Synechococcus elongatus PCC 7942 was chosen as the cyanobacterium.  It is a commonly used research species which, then known as Anacystis nidulans R2, was the first cyanobacterium proven to transform with exogenous DNA [1].  Besides its photosynthetic capability, it demonstrates good sucrose overproduction in high-salt environments to balance the external osmotic pressure.  The exact strain used (provided by Prof. Pamela Silver, see acknowledgements) has been transformed with cscB sucrose permease, a sucrose/proton symporter.  The internal proton concentration produced by photosynthesis enables export of sucrose, though it will progressively acidify its environment [2].

Bacillus subtilis was selected as the second species.  It is both capable of sporulation when nutritionally stressed and widely used in research, being generally regarded as safe (GRAS) [3].  Previous P(LA-co-3HB) production in Escherichia coli could be transferred to B. subtilis via shuttle vectors common to both, and there is little codon bias between these species [4].  The vector pHT254 was used, conferring Ampicillin resistance on the E. coli and then transformed into B. subtilis.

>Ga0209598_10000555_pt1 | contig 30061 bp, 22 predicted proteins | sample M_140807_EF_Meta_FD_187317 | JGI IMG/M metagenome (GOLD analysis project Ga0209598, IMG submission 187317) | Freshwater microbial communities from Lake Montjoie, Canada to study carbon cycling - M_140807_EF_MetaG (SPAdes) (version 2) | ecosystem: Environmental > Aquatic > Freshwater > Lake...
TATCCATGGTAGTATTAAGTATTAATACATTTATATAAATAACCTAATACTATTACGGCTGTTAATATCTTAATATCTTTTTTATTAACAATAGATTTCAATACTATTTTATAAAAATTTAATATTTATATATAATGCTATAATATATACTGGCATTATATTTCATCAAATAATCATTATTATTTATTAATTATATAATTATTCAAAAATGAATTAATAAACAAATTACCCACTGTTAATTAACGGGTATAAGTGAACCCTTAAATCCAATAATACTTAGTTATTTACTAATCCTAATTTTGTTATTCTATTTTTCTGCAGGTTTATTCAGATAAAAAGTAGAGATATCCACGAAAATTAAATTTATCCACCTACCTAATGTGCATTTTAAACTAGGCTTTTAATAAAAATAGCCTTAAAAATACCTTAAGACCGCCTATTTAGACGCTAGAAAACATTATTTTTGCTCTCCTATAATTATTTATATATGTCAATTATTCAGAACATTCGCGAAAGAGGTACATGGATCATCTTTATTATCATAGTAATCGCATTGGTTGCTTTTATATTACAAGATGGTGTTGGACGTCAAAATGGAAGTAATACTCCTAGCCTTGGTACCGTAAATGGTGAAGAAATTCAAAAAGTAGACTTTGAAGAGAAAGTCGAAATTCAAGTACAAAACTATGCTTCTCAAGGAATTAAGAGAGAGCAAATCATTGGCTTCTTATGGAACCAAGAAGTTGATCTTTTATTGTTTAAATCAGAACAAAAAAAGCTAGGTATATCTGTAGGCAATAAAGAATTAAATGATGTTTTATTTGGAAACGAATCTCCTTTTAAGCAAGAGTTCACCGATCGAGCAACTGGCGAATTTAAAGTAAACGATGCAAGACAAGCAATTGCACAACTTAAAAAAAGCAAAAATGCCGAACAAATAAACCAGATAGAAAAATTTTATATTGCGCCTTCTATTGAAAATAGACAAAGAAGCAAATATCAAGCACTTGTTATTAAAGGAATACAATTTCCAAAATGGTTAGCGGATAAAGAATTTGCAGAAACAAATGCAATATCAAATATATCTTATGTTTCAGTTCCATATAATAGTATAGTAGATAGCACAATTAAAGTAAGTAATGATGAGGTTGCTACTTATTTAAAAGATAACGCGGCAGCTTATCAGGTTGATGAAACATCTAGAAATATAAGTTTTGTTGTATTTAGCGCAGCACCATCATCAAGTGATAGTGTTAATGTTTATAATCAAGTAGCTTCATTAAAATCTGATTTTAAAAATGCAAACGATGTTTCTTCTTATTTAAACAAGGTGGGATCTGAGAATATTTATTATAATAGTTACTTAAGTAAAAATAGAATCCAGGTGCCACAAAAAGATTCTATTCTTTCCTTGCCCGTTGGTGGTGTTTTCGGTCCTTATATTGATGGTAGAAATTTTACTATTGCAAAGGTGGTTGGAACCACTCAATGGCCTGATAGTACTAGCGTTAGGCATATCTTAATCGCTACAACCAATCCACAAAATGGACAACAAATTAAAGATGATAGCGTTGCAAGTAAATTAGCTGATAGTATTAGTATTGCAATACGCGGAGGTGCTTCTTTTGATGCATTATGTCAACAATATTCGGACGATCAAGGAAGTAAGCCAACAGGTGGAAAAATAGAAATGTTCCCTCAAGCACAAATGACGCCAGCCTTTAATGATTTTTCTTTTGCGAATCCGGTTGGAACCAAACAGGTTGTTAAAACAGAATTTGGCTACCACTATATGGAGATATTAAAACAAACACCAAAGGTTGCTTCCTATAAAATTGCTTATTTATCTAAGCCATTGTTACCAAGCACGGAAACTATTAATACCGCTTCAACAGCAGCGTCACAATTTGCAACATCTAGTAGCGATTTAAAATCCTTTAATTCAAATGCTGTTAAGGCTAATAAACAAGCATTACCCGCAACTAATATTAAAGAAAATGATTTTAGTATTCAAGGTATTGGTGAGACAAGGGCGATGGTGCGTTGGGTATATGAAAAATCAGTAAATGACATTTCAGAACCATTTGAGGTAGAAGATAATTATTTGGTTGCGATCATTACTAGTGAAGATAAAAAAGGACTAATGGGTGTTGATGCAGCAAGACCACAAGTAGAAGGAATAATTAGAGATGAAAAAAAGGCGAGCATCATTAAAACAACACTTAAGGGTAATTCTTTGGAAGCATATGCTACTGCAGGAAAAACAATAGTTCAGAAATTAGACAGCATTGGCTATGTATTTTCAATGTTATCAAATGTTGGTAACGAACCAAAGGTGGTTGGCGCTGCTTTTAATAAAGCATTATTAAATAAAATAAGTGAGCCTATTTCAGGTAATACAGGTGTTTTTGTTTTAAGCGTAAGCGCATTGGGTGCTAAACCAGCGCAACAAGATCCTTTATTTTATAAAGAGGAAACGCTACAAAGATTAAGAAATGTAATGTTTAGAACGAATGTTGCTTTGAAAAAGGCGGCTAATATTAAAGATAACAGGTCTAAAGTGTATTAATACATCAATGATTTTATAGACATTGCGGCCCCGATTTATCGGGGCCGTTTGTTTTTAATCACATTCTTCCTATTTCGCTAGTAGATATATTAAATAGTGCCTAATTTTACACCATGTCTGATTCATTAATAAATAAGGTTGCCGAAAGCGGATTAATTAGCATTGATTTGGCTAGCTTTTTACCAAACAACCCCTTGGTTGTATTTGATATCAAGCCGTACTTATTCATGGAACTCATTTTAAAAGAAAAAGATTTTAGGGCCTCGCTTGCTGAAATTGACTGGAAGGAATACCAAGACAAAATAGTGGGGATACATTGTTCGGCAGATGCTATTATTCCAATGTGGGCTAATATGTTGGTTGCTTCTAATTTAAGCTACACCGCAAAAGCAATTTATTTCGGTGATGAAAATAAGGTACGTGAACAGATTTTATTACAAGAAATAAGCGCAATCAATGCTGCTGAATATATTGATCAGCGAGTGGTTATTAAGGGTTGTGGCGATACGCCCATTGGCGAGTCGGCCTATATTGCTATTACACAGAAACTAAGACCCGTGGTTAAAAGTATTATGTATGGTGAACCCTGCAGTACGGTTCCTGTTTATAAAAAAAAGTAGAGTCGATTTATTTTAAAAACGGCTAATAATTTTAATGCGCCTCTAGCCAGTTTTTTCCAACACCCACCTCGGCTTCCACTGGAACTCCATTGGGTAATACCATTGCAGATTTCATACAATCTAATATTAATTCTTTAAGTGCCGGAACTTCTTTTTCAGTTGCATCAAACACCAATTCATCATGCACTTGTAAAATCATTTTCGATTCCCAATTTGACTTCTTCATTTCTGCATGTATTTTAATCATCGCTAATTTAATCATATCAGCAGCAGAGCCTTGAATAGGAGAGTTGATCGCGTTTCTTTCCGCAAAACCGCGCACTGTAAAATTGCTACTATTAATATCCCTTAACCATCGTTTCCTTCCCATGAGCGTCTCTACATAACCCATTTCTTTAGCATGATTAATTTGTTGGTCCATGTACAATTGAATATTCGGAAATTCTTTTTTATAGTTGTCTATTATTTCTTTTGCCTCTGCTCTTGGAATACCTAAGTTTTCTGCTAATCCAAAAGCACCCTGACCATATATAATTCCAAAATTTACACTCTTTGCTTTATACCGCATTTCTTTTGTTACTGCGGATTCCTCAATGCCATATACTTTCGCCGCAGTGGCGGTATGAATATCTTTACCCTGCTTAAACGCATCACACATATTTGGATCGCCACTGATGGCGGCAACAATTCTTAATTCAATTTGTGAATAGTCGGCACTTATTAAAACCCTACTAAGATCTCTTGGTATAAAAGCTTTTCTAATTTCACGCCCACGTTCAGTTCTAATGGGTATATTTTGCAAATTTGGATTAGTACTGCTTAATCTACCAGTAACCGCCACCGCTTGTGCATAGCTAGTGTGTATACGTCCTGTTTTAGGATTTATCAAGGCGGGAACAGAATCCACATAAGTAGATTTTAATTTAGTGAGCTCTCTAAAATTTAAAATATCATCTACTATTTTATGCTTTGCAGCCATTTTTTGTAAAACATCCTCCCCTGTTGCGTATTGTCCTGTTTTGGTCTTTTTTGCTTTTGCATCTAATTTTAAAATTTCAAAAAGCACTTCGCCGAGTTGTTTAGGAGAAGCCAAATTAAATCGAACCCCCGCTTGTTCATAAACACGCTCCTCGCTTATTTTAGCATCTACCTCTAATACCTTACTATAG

Short description of the co-culture

The mechanical container of the co-culture uses common laboratory items: a large conical flask and dialysis bags with clips.  The flask contains the cyanobacteria free in the media and the sealed dialysis bag, which contains the appropriate B. subtilis strain.  This arrangement puts the cyanobacteria on the outer layer, allowing for better light exposure, and the B.subtilis bag is removable and replaceable when a new product is required.

The dialysis tubing (threshold = 2kDa) allows the sucrose and necessary components of the media to pass between species, but does not mix the species themselves.  It is kept sterile with ethanol prior to use, and sealed with regular bag clips at either end.

The co-culture, supplied with the precursors identified above, is exposed to light and begins the synthesis of sucrose.  The transport of the sucrose to the B. subtilis is facilitated by a high salt concentration, and is then used as a feedstock in B. subtilis’s further processing.